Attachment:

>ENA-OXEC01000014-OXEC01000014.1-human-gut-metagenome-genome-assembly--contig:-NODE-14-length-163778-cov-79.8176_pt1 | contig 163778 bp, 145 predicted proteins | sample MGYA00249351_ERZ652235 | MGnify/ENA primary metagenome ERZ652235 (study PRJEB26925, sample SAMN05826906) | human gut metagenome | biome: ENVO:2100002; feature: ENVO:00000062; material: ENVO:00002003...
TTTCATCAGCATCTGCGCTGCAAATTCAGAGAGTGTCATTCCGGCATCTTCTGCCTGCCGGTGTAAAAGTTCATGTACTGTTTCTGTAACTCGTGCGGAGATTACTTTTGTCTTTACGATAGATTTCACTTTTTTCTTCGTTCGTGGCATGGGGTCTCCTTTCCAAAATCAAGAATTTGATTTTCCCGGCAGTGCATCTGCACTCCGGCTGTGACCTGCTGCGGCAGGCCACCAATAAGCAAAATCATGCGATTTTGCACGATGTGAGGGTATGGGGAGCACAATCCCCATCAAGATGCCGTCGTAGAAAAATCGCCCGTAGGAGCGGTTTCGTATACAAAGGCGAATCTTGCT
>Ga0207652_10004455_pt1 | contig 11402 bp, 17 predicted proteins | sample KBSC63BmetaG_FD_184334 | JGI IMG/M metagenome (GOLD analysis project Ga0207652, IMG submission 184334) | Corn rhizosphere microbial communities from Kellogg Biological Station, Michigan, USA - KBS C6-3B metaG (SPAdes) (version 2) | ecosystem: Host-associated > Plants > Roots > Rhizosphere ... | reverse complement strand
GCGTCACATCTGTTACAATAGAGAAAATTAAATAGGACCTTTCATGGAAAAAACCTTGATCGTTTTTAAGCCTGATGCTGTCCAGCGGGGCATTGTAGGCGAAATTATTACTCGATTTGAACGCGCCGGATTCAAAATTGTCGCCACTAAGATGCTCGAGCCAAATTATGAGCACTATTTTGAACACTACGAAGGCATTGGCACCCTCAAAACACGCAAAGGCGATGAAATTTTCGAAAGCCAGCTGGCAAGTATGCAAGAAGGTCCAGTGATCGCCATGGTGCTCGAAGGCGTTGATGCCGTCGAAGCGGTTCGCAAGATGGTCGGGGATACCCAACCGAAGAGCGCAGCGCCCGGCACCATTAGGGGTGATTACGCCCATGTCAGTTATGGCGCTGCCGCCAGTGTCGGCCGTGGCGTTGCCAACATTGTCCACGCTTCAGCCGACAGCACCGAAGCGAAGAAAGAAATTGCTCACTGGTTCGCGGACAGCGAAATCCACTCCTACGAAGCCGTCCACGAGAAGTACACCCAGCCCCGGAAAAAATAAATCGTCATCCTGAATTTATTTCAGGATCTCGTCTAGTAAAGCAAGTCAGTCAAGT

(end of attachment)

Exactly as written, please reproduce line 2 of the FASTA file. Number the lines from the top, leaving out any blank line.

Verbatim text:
TTTCATCAGCATCTGCGCTGCAAATTCAGAGAGTGTCATTCCGGCATCTTCTGCCTGCCGGTGTAAAAGTTCATGTACTGTTTCTGTAACTCGTGCGGAGATTACTTTTGTCTTTACGATAGATTTCACTTTTTTCTTCGTTCGTGGCATGGGGTCTCCTTTCCAAAATCAAGAATTTGATTTTCCCGGCAGTGCATCTGCACTCCGGCTGTGACCTGCTGCGGCAGGCCACCAATAAGCAAAATCATGCGATTTTGCACGATGTGAGGGTATGGGGAGCACAATCCCCATCAAGATGCCGTCGTAGAAAAATCGCCCGTAGGAGCGGTTTCGTATACAAAGGCGAATCTTGCT